The Goshen Printmakers Guild can be hard to find on a first visit. Tucked in an alleyway between the Art Store and Fables Books in downtown Goshen, the shop’s only sign is a 3×5-inch index card taped to the inside window of the door.  

Inside, the studio is bright and well lit. Brick walls encapsulate numerous presses and tables, with huge workbenches holding sets of letters in different fonts.  Upbeat, modern voices like Lauryn Hill and Lil Nas X ring in the air, and Ida Short, the guild’s ever-enthusiastic caretaker, greets visitors in an apron.  

There are eight or nine presses in total — Short has trouble keeping count. One of them, a Vandercook press, is owned by the Goshen College English Department; another is actually a perforating machine which is used to create little perforations in papers, such as those on sheets of stamps.

What does Short do with her printing presses? Commercial work such as custom stationery, business cards, wedding invitations, and RSVPs take up about half her time, jobs that are necessary to keep the shop running. Short’s true passion, however, is her community work.

“The other 50% of my time I spend organizing community events, working on my own art projects, collaborating with local artists,” Short said. “People coming in and using the space has been really cool to see.”

Short graduated from Goshen College with a degree in printmaking. After moving away and joining a printing co-op, she returned to Goshen and acquired her first printing press in 2020.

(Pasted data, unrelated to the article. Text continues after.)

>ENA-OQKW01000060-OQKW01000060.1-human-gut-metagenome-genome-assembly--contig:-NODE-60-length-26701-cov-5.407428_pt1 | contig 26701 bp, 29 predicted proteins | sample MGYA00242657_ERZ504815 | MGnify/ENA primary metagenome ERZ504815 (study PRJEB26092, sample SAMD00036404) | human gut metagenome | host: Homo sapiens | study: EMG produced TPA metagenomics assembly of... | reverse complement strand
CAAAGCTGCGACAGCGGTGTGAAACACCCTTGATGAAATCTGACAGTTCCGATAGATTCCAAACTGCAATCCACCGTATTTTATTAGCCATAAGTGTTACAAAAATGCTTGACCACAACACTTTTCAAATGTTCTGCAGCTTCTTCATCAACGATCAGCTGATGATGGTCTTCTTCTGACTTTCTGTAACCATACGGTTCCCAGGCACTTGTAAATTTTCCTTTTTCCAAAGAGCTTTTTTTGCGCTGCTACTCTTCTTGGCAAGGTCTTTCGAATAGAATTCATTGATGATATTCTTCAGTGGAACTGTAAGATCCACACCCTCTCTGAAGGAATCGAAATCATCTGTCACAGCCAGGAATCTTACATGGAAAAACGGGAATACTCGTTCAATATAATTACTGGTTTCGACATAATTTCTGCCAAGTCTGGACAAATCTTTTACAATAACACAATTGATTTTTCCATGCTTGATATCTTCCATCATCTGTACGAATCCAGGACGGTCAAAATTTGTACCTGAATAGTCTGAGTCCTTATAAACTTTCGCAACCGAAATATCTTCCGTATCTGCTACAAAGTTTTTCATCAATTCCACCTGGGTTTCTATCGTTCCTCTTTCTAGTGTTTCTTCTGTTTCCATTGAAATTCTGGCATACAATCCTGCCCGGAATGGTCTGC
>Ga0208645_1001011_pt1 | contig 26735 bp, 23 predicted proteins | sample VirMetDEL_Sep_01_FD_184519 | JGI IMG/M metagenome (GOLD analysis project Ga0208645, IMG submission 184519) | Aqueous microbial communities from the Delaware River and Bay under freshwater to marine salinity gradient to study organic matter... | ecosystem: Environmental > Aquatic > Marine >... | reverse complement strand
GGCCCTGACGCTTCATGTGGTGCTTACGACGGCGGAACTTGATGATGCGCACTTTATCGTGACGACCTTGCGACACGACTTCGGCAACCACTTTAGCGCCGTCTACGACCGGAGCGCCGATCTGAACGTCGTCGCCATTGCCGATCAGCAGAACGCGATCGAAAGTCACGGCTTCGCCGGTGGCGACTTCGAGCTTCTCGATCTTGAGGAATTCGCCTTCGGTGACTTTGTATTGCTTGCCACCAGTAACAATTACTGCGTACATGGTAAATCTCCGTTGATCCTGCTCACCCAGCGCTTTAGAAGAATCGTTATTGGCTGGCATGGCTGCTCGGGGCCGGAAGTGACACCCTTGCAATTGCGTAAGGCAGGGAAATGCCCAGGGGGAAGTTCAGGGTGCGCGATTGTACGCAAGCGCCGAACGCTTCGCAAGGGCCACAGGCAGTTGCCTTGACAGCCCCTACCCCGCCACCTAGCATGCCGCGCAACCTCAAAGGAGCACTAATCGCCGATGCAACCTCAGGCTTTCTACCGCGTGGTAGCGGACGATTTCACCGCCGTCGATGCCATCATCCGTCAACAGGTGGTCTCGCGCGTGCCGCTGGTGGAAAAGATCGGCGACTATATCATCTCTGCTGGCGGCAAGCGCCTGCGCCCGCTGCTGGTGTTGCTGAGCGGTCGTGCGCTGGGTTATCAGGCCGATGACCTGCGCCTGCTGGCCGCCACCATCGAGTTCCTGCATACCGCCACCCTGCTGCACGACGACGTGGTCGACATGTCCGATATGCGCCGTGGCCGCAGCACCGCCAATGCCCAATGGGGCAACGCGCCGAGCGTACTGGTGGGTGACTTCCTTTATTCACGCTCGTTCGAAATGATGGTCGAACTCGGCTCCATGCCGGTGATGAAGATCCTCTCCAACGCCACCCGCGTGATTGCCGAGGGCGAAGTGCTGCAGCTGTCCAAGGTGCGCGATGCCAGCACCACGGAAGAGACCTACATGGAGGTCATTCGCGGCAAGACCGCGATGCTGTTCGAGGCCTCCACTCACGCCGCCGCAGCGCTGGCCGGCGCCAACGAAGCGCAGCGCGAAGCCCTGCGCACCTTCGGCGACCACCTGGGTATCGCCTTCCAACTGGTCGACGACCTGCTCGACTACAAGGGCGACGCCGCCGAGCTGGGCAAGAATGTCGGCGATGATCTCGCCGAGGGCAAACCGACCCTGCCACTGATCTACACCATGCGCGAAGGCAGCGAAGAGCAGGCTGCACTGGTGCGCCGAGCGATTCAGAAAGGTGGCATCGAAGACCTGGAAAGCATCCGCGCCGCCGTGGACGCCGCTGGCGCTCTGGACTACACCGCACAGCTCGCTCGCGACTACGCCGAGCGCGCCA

She wished to establish some type of printing coalition in Goshen, “because print-making has a high barrier to entry depending on what kind you’re doing,” she explained. 

“You need equipment. You need room to store it. You need to maintain it.”

In medieval times, the word guild was used to describe a coalition of craftsmen working in the same field. It’s a good description of Goshen Printmakers: the studio provides space for the artistic, intricate process of printmaking to flourish. 

The name “guild” hearkens back to an age where manual printing presses were necessary for print media to exist. Nowadays, digital printing and media has rendered old presses somewhat obsolete. Maintaining her presses has been a difficult, involved endeavor for Short, stretching her skills beyond artistry.

“So much of my time is taken up with maintenance; I feel like I am a part time mechanic,” Short said. “When you are the only person in the studio and something goes wrong, you have to figure out how to fix it. It’s a category of things that isn’t really on the internet, so you’re blindly calling people.”

In an increasingly digital world, how can printing presses remain relevant? Why should printing press preservation be prioritized?

Short hosts groups for field trips and demonstrations, including numerous GC classes. Jessica Baldanzi, a GC English professor, has greatly appreciated the unique perspective printing provides — her memoir class will be visiting in the near future.

“The way that [printing works] forces you to be very efficient with language, to experiment a little,” Baldanzi said. 

Learning about printing helps students see “the art of how [writing] goes on the page rather than just printing it.” Baldanzi continued, “It makes you look at the language differently.”

Exhibiting and viewing words in varying physical contexts provides a certain feel for the language of a piece that is hard to describe unless you try it out.

“I’m not a leadite; I’m not anti-computer,” Baldanzi said. “I just think it’s important as a writer to work in as many different mediums as you can.”